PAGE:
At that time, election reform was brewing in South Carolina. In 1810, the state amended its constitution to allow all free white men over the age of 21 to vote. Accordingly, the 1817 revision of Charleston’s city charter granted suffrage to all free white males. It did, however, require men to register with the city treasure at least one month prior to the election. While this small requirement may seem logical to modern voters, many would-be-voters in Charleston’s 1818 elections were quite upset about this novel requirement when they were turned away from the polls for failure to register.

Nearly forty years after the incorporation of Charleston, the relative merits of the office of city intendant came into question. In the summer of 1822, local authorities were alarmed by the discovery of a planned uprising among members of the city’s enslaved and free black populations, ostensibly led by a free carpenter named Denmark Vesey. Modern scholars are divided over the question of whether such a plot actually existed or whether the authorities exaggerated the matter in order to tighten restrictions on the black population.

Regardless of this academic controversy, the drama that unfolded in the summer of 1822 exposed a weakness in the city’s government. Because of the scale of the threat, the governor of South Carolina took control of the situation and activated the local units of the state militia to stand guard in Charleston. Meanwhile, the city’s own government—the intendant and City Council—played a very minor role in the entire affair.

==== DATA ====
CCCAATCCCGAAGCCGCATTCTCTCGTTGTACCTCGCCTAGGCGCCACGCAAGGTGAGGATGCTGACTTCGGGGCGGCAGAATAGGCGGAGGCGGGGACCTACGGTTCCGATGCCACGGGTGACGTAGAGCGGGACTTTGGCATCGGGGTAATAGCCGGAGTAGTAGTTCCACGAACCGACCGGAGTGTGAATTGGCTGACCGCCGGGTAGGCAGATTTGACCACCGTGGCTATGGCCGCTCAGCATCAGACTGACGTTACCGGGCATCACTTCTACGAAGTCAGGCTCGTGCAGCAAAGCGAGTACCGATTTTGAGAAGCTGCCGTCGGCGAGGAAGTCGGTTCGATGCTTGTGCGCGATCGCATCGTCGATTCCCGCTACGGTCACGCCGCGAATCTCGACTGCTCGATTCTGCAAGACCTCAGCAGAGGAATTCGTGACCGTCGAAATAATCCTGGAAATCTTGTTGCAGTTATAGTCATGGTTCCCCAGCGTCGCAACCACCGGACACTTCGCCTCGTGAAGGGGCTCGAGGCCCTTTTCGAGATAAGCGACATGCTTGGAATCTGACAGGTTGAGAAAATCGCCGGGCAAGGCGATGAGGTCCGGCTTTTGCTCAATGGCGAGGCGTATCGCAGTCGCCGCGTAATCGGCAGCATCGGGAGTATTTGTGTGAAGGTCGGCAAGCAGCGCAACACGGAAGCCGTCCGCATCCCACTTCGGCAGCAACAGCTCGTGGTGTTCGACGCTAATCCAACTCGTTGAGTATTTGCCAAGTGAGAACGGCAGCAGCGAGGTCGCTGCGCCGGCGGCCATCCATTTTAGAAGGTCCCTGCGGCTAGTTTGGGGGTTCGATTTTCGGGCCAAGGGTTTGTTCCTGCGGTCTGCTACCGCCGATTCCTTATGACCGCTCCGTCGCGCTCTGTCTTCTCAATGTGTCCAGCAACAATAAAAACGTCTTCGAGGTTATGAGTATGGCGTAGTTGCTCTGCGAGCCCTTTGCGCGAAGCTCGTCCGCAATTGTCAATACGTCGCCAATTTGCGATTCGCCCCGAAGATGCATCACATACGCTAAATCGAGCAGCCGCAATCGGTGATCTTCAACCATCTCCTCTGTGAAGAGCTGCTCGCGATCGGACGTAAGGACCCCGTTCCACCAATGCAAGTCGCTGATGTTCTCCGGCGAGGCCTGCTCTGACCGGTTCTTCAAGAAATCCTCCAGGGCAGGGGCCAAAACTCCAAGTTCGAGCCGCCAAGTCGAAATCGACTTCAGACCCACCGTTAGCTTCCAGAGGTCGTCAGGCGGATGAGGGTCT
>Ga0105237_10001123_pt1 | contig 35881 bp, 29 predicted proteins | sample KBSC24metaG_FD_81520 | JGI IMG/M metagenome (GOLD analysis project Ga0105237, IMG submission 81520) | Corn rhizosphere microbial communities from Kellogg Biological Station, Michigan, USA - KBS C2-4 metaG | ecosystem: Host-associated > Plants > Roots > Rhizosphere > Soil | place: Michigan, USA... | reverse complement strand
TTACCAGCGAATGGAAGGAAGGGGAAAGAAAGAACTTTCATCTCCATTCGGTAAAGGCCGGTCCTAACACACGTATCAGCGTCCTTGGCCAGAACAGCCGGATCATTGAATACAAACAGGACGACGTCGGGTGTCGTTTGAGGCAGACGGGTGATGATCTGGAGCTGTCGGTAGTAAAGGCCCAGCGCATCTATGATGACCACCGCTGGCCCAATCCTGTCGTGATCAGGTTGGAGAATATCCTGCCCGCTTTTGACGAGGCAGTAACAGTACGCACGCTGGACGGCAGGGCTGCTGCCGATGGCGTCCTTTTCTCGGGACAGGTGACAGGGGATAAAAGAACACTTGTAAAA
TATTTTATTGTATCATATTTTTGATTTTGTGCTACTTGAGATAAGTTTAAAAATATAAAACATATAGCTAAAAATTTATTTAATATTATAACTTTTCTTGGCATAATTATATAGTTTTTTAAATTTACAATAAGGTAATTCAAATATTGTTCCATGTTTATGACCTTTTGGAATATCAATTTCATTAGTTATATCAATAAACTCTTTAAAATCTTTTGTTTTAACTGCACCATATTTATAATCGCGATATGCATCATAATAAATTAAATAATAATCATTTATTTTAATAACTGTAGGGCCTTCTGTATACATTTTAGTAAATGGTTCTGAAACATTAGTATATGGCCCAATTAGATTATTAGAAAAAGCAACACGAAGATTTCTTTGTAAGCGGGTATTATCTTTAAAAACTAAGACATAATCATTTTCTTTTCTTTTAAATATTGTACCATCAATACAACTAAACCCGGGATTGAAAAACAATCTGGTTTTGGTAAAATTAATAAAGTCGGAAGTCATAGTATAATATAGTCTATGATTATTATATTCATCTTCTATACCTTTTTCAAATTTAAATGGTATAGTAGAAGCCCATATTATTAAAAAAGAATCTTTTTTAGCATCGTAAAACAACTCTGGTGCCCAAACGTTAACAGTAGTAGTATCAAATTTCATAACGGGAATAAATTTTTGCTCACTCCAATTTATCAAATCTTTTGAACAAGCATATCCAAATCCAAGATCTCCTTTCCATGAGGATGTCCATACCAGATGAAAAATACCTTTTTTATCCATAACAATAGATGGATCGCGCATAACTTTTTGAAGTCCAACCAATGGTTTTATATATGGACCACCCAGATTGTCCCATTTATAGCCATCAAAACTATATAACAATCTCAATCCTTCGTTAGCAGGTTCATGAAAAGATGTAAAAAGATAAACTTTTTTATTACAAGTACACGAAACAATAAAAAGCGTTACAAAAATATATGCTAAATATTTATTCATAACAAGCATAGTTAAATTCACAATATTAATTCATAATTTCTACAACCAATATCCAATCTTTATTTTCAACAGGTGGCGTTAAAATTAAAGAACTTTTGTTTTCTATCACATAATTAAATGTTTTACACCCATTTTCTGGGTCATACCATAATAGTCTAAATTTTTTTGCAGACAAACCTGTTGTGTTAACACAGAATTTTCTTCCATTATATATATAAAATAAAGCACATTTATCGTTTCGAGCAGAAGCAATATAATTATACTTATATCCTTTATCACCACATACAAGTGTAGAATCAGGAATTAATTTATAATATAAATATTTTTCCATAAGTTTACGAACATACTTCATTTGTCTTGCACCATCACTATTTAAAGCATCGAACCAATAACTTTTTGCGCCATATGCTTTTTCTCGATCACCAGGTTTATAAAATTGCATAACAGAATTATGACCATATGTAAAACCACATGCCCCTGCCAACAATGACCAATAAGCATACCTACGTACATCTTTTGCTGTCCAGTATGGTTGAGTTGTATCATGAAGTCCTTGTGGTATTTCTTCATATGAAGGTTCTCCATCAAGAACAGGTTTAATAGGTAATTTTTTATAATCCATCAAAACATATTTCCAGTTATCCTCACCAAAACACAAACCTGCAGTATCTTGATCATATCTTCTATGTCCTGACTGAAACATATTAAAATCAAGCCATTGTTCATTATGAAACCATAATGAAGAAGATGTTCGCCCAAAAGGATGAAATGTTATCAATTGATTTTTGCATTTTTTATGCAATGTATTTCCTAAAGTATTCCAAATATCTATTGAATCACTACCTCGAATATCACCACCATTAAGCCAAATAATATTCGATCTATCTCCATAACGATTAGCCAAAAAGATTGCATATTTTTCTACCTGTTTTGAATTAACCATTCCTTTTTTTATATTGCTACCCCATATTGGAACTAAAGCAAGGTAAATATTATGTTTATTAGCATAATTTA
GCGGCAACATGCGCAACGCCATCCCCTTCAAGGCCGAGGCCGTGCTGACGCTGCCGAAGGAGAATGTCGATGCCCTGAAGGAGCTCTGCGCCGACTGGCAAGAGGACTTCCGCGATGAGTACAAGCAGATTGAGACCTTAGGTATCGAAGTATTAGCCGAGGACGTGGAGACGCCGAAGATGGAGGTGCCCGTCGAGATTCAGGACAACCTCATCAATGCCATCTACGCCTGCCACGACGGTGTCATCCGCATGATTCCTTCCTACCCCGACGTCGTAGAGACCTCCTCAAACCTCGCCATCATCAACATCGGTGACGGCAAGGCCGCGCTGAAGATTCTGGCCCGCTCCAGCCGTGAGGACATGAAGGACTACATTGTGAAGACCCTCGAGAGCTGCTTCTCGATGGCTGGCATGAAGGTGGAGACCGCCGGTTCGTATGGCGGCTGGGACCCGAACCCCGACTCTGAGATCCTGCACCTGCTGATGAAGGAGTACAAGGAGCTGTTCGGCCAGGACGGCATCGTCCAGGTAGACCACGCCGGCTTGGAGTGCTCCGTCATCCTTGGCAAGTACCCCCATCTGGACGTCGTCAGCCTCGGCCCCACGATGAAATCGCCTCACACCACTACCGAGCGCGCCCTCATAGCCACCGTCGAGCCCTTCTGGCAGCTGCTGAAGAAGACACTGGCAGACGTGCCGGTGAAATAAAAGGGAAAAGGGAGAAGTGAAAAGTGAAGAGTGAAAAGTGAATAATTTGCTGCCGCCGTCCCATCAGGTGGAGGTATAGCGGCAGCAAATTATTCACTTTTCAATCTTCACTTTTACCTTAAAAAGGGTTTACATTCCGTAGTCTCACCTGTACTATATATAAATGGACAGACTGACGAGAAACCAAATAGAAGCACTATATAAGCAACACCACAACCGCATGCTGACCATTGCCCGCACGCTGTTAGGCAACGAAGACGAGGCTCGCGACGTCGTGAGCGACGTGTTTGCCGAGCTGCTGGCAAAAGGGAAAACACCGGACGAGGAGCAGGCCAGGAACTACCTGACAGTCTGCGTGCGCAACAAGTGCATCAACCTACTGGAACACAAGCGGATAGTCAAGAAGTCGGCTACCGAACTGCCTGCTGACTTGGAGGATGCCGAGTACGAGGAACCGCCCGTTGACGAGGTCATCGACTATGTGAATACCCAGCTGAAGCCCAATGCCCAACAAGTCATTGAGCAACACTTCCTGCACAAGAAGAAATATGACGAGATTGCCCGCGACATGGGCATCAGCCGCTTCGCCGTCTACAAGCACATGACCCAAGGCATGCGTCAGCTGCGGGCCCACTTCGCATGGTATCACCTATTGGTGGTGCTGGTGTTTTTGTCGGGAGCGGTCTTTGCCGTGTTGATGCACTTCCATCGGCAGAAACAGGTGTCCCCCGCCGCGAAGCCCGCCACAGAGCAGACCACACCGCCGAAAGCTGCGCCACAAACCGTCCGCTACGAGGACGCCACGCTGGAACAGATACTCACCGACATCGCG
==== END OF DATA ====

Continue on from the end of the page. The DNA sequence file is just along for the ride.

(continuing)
In the heat of the crisis, many citizens clamored for a more active and stronger municipal government. The solution, many argued, was to attach a salary to the intendant’s office, as a means of requiring a greater degree of diligence and commitment from the city’s executive office. In response, on the 6th of August 1822, Charleston’s City Council ratified an ordinance granting an annual salary of $3,500 to the intendant.

Almost immediately, however, many citizens began clamoring for a repeal of the intendant’s salary. Some argued that the sum was far too large, while some argued that any salary attached to an elected office was the first step toward an unscrupulous, greedy, and corrupt government.

In the end, popular opinion won the day, and on the 17th of October 1822—shortly after the annual municipal elections—the city council repealed the salary ordinance of 6 August, and the office of intendant returned to its former, humble, voluntary station.

Twelve years later, in the spring of 1835, another crisis brought attention back to the matter of our city government. A major fire on the 16th of February destroyed a significant portion of the city, including the majestic colonial church of the parish of St. Philip. Once again, officials at the state level, rather than our local government, took charge of the relief efforts. Charleston’s intendant and City Council weren’t completely powerless, but they lacked the degree of commitment that citizens of the 1830s were growing to expect from their elected leaders. Consequently, many citizens began clamoring once again for a stronger municipal government that would offer more support and leadership.